When I was in high school, I had big dreams of writing commercial jingles for the rest of my life. So, when I picked a university, I looked for somewhere with a stellar music program and a solid college of mass communication. However, after one AP music theory class my senior year, I decided music was not the career for me. Consequently, I entered college not knowing a thing about what I wanted to do. The first semester I was in college, someone told me a career in public relations would be good for me because I was particularly skilled in manipulating people. For three years of my college career, I was a public relations major. I learned how to write press releases, media alerts, and even represented a client for a semester. I was on the right track to become someone’s publicist one day. When I had one class left to complete my major, when it was time to file my intent to graduate and upper division forms, I panicked. I realized I hated PR and loathed the idea of lying for a living. Why three years in? What made me see the light and change my major?
Public relations is in the school of journalism. So I was required to take some classes and labs on reporting. In my reporting lab, we edited footage for a video journalism project, and I fell in love with the whole process. I realized how much I loved editing and creating film, and how much I loathed sending media alerts and dealing with pissy clients. I changed my major to video production and kept my writing minor, and I’ve never been happier. My only regret is that I wasted so much time and money figuring out what I wanted to do with my life. To prevent you, reader, from doing the same, here are six things you should consider before you decide your life’s trajectory:
1. What are you interested in?
This question seems very generic and could really pertain to anything; but it is a vital question to ask yourself when deciding what you want to do during your college career. The key to being
happy with your career is to find something you love to do, then find someone crazy enough to pay you for it. So consider the hobbies you’ve kept throughout your life. When I was a kid, I made videos with my friends and edited them on my family’s computer with crappy software that came with Windows. Now, I make videos with my friends, then edit them on my school’s computers with fancy software my department bought. Had I considered how much I enjoyed my filmmaking hobby and realized I could make money doing it, maybe I wouldn’t have wasted three years of my life groveling over profiles and press releases.
2. Now, really, what interests you?
Chances are–no scratch that–you will change in college. Ideally, college is the first time you live on your own and support yourself independently. As much as we all hate to admit it, our parent’s influence is a major factor in shaping our personalities. When we move out, we’re free to do…well, whatever the hell we want, and the results always vary. Part of the college experience is self discovery; when no one is around to tell us how to live, we’re free to become whoever we’d like to be. So pay attention to yourself. I wanted to be a professional musician in high school. Now, while I still consider myself a musician (even though I’m just a drummer), I’d much rather someone call me a filmmaker–my music notes are now frames. Priorities change, interests change, so ask yourself what’s really important to you.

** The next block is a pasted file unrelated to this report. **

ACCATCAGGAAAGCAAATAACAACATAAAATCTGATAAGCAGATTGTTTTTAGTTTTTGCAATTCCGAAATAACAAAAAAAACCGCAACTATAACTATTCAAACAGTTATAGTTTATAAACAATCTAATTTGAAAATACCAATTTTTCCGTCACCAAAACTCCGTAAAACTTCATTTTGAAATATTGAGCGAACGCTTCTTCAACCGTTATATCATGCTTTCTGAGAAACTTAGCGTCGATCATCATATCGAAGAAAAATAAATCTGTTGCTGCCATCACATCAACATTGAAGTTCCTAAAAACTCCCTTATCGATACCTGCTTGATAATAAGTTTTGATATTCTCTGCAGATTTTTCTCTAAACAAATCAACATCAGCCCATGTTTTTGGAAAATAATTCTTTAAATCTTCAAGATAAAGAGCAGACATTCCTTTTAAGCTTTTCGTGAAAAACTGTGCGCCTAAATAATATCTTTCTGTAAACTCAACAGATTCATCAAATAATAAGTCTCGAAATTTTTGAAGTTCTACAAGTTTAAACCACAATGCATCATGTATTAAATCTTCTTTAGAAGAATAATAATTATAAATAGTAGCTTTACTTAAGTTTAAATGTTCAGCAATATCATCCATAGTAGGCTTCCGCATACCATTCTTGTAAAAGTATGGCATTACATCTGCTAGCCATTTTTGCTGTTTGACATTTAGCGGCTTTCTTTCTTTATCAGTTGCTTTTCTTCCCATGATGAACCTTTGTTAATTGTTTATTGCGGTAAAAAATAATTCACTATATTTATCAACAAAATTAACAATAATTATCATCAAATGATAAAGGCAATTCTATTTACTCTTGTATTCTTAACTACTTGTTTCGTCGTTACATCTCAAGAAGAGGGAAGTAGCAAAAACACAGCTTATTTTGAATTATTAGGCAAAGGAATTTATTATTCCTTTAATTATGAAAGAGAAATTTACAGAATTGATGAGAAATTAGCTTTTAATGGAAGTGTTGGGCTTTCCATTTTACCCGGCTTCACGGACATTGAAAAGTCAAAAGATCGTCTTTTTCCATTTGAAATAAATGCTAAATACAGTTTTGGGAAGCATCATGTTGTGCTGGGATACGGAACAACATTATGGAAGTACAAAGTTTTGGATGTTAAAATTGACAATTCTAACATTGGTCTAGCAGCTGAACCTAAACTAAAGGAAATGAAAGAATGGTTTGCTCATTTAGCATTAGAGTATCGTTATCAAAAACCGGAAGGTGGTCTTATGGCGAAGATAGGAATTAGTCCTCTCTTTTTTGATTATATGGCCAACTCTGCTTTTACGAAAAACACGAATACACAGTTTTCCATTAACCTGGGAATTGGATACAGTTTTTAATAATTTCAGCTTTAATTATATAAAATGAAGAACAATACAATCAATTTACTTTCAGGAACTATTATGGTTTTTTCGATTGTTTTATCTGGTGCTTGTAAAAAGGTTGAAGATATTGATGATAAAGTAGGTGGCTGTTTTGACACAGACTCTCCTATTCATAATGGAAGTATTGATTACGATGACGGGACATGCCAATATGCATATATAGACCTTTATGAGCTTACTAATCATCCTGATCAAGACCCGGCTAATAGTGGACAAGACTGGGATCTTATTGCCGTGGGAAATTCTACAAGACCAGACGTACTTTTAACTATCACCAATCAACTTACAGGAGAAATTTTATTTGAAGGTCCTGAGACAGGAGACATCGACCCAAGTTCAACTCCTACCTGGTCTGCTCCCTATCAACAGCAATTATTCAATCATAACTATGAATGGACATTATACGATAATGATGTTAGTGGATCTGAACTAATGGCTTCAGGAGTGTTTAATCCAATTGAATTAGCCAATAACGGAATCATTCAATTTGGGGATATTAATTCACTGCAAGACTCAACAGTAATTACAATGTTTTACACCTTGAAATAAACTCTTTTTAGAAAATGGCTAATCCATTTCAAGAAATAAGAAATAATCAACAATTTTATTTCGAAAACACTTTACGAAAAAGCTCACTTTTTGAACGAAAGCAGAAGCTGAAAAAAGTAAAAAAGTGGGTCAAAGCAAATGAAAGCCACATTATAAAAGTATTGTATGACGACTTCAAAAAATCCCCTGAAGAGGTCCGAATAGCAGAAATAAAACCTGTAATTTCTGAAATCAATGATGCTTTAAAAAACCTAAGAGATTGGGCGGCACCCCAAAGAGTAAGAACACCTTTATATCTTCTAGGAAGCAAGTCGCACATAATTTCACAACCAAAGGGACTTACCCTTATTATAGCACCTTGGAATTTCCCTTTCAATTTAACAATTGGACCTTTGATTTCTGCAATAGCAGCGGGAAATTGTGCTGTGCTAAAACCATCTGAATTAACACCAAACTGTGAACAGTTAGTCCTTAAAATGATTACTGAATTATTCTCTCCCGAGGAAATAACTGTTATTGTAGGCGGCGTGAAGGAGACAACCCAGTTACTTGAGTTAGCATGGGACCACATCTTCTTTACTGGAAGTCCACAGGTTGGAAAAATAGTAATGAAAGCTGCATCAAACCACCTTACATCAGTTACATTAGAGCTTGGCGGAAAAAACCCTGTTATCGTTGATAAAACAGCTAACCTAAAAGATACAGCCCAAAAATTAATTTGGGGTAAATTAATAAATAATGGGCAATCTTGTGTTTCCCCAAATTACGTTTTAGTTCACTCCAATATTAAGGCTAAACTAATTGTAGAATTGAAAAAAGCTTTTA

3. Can you do it?
Let’s say I want to be an engineer. I suck at math. I wouldn’t be able to pass the math classes an engineering major demands. Be honest with yourself. If you love art but can’t draw, you probably shouldn’t major in art, because you will be expected to produce just as many art pieces as you love. Perhaps if that’s the case, you should consider a humanities major with an art history concentration. Then you would still be able to study art and save the world from seeing your lacking pieces. Let me clarify: you shouldn’t doubt yourself, just consider what will be demanded of you and decide whether or not you can meet expectations.
4. Will this make you money one day?
If you plan on majoring in psychology or philosophy, but you don’t want to attend graduate school, don’t plan on having a job you love upon graduation. Generic majors get you generic jobs. What you study in college decides what experience you have to offer on your resume. So research the field you want to get into. Find out how much money you want to make, then find out what’s possible with your degree. Sure, psychology is super interesting, but unless you want to be a clinical psychologist and stick around for graduate school, you won’t be happy with the salary (or lack there of) you’ll be earning.
5. Be prepared to change at any moment.
Like I said, college is a time of a lot of self discovery and personal growth. Let yourself entertain the thought of switching fields. The average college student will change his or her major nine times before he or she graduates. Exploring different fields is okay. If you’re between two majors and just can’t decide, take a class in each department. Know that you will change, so your major will too. Consider your options, and try them out. I promise, it’s okay. If you force yourself to stick with a major you’re unhappy with, that’s a horrible omen to how you’ll feel with a job in your field. Stay open minded and realize that clicking “declare major” is not as concrete as it sounds.
6. Do what makes you happy.
If you’ve considered all of the above, weighed all your options and still have decided you want to major in underwater basket weaving, fuckin’ do it. Notice that throughout this entire article I never wrote “do what [insert authority figure here] tells you to do.” Choosing a major shouldn’t be anyone’s choice but your own. It’s your life, so make sure that when you look back on your time in college, you’re happy with the choices you’ve made.
Be smart, be careful, and be happy.